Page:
3 years ago

High‐Throughput Combinatorial Screening Reveals Interactions Between Signaling Molecules that Regulate Adult Neural Stem Cell Fate

Abirami Murugappan, Brian Perea, Chun Yang, Riya Muckom, Eric Tran, Jonathan S. Dordick, Sean McFarland, Douglas S. Clark, Megan Gentes, David V. Schaffer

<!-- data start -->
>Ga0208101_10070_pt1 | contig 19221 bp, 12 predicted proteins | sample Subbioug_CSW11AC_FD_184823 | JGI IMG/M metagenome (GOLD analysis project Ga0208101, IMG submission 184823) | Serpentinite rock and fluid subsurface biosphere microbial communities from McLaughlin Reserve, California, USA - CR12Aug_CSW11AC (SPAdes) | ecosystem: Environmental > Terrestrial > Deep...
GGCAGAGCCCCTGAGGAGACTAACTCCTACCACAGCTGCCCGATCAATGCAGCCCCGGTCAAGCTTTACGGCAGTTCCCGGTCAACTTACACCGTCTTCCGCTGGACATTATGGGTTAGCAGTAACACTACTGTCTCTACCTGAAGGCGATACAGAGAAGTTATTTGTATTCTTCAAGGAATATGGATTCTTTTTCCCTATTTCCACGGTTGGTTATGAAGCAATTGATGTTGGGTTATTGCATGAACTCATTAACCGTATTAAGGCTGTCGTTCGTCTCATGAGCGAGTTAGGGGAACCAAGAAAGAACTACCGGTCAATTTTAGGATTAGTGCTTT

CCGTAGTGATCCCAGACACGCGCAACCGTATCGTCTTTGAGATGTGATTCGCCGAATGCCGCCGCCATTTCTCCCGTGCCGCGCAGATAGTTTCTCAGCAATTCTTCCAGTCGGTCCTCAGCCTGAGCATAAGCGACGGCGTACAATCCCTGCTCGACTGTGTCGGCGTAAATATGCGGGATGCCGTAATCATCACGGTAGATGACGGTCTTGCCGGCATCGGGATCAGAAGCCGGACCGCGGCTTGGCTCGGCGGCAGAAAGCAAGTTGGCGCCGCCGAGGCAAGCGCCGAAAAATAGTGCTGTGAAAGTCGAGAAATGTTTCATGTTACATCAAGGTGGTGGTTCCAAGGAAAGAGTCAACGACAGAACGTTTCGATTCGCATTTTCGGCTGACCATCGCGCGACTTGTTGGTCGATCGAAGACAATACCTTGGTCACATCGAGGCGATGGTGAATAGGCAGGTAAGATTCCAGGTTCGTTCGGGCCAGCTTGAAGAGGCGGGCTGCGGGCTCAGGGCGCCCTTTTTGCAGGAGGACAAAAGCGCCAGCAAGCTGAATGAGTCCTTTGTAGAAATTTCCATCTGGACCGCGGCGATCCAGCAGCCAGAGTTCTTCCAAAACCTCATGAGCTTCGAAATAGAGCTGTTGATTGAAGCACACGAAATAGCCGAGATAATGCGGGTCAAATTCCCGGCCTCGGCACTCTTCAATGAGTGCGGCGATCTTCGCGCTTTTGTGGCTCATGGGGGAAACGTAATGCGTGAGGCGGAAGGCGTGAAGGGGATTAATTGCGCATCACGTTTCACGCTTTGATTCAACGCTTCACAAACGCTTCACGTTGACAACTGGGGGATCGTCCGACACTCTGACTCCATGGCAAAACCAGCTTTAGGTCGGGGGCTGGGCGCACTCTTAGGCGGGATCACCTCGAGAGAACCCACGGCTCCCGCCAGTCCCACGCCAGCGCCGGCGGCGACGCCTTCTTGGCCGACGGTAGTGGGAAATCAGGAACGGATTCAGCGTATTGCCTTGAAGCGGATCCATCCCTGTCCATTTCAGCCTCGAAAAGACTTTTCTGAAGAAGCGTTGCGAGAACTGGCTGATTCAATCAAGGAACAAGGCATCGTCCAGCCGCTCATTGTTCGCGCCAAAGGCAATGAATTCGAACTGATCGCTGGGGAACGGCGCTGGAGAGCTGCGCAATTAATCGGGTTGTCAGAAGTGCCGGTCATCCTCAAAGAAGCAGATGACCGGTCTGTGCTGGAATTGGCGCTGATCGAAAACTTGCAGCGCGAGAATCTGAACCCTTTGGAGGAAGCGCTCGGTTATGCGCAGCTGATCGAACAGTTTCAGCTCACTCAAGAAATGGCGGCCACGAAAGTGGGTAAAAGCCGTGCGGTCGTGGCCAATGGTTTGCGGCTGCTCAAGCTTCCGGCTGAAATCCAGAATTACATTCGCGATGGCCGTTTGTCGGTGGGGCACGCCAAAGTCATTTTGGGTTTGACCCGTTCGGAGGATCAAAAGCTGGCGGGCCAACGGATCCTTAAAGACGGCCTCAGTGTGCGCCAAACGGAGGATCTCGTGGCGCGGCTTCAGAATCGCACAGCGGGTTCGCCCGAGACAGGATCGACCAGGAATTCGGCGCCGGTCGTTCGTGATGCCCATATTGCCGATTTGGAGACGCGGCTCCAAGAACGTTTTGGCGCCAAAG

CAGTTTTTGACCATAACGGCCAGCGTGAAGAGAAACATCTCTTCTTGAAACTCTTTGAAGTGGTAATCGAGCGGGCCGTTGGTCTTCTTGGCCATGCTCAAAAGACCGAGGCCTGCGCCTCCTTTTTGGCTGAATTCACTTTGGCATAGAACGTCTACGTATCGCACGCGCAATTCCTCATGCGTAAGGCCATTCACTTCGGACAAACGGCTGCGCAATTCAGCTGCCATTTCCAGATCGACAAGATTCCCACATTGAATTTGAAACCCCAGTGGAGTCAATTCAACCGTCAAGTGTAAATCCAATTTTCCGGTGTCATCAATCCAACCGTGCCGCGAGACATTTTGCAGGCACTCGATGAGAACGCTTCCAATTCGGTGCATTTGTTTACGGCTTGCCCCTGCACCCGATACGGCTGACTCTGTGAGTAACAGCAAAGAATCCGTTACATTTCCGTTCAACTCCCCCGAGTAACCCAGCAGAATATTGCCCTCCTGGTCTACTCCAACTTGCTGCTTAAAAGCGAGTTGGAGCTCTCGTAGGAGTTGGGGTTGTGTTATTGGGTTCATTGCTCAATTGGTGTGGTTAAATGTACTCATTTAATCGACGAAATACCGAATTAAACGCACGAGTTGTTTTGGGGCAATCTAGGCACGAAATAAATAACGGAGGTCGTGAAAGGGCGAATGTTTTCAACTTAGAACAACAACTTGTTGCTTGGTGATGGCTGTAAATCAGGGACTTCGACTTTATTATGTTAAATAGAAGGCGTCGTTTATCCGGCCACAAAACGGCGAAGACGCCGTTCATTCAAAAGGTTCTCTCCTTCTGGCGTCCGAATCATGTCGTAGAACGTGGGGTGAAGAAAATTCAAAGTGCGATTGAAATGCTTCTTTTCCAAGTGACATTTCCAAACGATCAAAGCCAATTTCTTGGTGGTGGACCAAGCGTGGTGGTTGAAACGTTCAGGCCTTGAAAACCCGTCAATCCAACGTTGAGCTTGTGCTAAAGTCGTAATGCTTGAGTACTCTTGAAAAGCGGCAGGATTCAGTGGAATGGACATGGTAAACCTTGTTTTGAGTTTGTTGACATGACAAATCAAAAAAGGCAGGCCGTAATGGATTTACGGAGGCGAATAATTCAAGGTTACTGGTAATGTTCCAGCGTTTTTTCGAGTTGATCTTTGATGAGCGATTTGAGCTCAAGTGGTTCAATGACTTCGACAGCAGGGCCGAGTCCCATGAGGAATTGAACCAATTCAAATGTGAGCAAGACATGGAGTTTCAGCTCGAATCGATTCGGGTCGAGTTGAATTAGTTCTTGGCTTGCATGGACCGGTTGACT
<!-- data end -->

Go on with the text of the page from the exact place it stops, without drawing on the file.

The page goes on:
Advancing our knowledge of how neural stem cell (NSC) behavior in the adult hippocampus is regulated has implications for elucidating basic mechanisms of learning and memory as well as for neurodegenerative disease therapy. To date, numerous biochemical cues from the endogenous hippocampal NSC niche have been identified as modulators of NSC quiescence, proliferation, and differentiation; however, the complex repertoire of signaling factors within stem cell niches raises the question of how cues act in combination with one another to influence NSC physiology. To help overcome experimental bottlenecks in studying this question, we adapted a high‐throughput microculture system, with over 500 distinct microenvironments, to conduct a systematic combinatorial screen of key signaling cues and collect high‐content phenotype data on endpoint NSC populations. This novel application of the platform consumed only 0.2% of reagent volumes used in conventional 96‐well plates, and resulted in the discovery of numerous statistically significant interactions among key endogenous signals. Antagonistic relationships between FGF‐2, TGF‐β, and Wnt‐3a were found to impact NSC proliferation and differentiation, whereas a synergistic relationship between Wnt‐3a and Ephrin‐B2 on neuronal differentiation and maturation was found. Furthermore, TGF‐β and BMP‐4 combined with Wnt‐3a and Ephrin‐B2 resulted in a coordinated effect on neuronal differentiation and maturation. Overall, this study offers candidates for further elucidation of significant mechanisms guiding NSC fate choice and contributes strategies for enhancing control over stem cell based therapies for neurodegenerative diseases.

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